II. Summary of Complaint

Plaintiff was previously incarcerated at Corcoran State Prison in ("CSP-Cor"), in Corcoran, California, where the events giving rise to this action occurred. Plaintiff names as Defendants the warden of California State Prison at Sacramento ("CSP-Sac"), John Walker, and R. Rosenthal, law librarian for CSP-Cor.

Plaintiff alleges the following. On June 4, 2009 and June 11, 2009, the law library was closed. Plaintiff had documents for superior court and the Supreme Court that needed copying. On June 13, June 16, and June 17 of 2009, Plaintiff was neglected law library status. On June 25, 2009, Plaintiff attempted to copy his transcripts for his writ of habeas corpus. On August 13, 2009, Defendant Rosenthal would not copy documents at the law library.

Plaintiff requests as relief monetary damages. Plaintiff claims a violation of the First Amendment, Eighth Amendment, and the Due Process Clause of the Fourteenth Amendment.*fn1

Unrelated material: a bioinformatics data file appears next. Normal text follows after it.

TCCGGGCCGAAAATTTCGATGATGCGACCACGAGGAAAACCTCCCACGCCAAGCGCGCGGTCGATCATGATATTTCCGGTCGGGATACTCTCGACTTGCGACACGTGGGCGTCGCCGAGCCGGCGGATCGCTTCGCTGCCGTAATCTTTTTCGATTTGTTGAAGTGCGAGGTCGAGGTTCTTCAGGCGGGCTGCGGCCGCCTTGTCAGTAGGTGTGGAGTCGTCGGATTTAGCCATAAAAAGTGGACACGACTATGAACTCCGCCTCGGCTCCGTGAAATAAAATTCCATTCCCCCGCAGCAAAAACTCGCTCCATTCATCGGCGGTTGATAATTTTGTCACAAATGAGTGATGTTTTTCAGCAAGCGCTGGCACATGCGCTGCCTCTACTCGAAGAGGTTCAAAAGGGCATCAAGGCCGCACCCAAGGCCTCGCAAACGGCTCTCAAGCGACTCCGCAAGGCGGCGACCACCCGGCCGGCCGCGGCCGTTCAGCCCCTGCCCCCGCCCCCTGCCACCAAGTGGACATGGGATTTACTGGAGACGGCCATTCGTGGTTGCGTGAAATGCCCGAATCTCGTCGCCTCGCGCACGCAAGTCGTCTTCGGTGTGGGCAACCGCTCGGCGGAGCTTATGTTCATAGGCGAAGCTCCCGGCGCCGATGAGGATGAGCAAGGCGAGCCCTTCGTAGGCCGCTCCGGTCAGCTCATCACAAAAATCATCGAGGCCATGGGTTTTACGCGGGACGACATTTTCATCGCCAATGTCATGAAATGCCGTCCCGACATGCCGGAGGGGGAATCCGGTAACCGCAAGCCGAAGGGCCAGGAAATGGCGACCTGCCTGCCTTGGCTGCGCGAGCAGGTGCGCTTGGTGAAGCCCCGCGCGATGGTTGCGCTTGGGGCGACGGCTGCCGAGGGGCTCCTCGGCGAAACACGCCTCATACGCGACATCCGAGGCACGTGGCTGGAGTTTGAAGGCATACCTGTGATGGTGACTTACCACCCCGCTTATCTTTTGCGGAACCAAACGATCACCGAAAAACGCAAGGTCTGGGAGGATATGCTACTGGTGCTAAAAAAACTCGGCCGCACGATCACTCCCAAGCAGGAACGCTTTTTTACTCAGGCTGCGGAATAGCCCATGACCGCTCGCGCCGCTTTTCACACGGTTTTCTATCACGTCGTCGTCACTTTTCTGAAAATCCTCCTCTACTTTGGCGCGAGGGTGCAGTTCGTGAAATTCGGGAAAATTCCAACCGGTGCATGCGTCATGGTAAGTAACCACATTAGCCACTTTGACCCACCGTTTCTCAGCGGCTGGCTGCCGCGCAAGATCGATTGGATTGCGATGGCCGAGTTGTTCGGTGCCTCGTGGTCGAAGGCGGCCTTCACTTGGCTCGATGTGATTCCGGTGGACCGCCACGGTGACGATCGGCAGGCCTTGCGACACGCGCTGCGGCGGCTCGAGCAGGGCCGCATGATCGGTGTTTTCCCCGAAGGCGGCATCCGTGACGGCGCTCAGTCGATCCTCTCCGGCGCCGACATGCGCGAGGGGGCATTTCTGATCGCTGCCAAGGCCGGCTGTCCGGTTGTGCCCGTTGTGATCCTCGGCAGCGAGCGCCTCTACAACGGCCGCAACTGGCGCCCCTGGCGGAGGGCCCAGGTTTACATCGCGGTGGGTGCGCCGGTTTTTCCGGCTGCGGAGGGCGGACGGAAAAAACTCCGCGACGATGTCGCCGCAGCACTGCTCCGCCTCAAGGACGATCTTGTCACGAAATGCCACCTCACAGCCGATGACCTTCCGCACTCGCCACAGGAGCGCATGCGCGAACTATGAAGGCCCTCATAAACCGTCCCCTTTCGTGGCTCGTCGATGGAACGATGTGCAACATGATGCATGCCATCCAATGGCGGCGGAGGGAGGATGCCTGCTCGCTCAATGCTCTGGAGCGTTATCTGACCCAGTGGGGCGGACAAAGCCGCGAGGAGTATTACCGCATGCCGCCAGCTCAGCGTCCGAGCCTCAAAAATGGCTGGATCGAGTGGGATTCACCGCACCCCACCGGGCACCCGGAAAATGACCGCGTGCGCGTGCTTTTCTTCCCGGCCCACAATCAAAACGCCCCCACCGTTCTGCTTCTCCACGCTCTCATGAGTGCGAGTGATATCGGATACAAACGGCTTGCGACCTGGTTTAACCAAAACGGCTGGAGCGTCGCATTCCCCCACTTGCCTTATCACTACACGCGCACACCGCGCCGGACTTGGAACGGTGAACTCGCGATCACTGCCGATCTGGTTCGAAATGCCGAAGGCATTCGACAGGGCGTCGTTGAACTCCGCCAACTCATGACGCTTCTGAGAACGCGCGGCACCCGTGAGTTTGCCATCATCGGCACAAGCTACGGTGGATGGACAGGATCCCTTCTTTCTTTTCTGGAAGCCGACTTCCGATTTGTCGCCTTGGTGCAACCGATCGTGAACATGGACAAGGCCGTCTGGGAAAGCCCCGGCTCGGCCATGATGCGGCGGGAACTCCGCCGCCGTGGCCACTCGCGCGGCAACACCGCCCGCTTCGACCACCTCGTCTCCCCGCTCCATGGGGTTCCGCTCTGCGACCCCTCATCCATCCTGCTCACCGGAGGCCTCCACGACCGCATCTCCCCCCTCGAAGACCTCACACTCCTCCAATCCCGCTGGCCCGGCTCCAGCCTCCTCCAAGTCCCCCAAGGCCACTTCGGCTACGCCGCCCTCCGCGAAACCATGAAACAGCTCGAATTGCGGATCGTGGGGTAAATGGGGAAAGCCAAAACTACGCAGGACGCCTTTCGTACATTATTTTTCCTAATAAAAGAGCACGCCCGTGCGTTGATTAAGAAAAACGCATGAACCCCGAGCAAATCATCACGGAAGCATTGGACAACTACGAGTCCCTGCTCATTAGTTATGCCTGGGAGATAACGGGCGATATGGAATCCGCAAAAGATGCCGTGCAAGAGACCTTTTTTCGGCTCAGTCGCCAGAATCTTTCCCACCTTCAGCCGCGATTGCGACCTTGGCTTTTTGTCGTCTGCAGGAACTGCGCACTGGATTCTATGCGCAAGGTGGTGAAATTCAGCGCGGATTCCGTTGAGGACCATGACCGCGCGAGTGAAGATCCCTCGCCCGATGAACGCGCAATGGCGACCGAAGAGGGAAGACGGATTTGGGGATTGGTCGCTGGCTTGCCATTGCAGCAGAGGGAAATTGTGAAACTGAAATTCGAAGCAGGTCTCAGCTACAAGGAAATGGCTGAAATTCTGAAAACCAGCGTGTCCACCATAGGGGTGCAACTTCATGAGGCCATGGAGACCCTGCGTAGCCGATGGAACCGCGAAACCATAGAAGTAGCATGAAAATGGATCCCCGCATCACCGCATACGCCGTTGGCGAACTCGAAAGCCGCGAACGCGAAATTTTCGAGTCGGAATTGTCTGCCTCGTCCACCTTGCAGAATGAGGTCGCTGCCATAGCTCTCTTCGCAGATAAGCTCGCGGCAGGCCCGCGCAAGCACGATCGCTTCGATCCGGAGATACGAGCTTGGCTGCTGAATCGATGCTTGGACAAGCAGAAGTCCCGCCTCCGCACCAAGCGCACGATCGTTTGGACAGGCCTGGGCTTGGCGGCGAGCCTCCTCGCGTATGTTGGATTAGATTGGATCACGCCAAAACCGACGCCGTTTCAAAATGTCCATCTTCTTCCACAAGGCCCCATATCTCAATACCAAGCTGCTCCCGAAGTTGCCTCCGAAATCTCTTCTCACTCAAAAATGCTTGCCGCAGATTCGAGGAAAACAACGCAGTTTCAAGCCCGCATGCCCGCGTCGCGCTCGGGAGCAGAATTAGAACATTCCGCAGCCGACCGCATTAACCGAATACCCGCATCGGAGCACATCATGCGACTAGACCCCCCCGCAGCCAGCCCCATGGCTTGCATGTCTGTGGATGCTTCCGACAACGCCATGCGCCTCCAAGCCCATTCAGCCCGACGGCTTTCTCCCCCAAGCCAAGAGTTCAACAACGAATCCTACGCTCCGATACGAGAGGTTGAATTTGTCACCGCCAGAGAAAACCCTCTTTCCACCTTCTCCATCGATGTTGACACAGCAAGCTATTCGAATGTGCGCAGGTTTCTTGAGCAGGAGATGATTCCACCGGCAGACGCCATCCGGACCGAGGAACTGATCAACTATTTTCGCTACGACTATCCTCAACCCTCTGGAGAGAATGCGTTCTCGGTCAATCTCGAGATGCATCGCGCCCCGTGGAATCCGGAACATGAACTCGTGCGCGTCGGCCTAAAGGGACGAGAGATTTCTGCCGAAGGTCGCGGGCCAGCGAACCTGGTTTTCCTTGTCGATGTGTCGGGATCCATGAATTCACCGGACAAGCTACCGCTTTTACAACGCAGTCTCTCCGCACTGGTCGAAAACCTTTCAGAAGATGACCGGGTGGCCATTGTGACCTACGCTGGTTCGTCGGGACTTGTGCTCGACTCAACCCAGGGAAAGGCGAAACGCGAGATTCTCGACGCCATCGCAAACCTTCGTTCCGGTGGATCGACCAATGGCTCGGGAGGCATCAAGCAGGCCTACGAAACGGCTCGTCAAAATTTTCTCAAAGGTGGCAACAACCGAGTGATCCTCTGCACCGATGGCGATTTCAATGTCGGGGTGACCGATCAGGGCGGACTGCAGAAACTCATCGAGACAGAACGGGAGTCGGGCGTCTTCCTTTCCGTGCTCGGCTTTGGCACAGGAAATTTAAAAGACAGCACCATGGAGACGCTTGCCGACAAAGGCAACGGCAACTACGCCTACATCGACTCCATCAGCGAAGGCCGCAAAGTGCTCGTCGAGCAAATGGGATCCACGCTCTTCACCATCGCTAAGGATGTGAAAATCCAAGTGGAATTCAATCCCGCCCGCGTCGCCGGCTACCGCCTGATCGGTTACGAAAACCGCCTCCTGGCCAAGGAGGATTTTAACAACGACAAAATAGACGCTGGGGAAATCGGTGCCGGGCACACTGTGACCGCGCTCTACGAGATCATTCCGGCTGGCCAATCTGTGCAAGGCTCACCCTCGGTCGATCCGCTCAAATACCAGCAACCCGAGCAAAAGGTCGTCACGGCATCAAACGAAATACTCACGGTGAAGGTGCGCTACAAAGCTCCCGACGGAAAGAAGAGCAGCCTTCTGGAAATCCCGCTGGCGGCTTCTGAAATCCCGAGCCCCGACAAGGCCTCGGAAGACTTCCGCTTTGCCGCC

Plaintiff also alleges a violation of Penal Code section 548.

III. Analysis

A. Access To The Courts

Plaintiff's allegations regarding copying of his transcripts appear to concern his access to the courts. Inmates have a fundamental right of access to the courts. Lewis v. Casey, 518 U.S. 343, 346 (1996).*fn2 The right is limited to direct criminal appeals, habeas petitions, and civil rights actions. Id. at 354. Claims for denial of access to the courts may arise from the frustration or hindrance of "a litigating opportunity yet to be gained" (forward-looking access claim) or from the loss of a meritorious suit that cannot now be tried (backward-looking claim). Christopher v. Harbury, 536 U.S. 403, 412-15 (2002). For backward-looking claims such as that at issue here, plaintiff must show: 1) the loss of a 'non-frivolous' or 'arguable' underlying claim; 2) the official acts frustrating the litigation; and 3) a remedy that may be awarded as recompense but that is not otherwise available in a future suit. Id. at 413-14.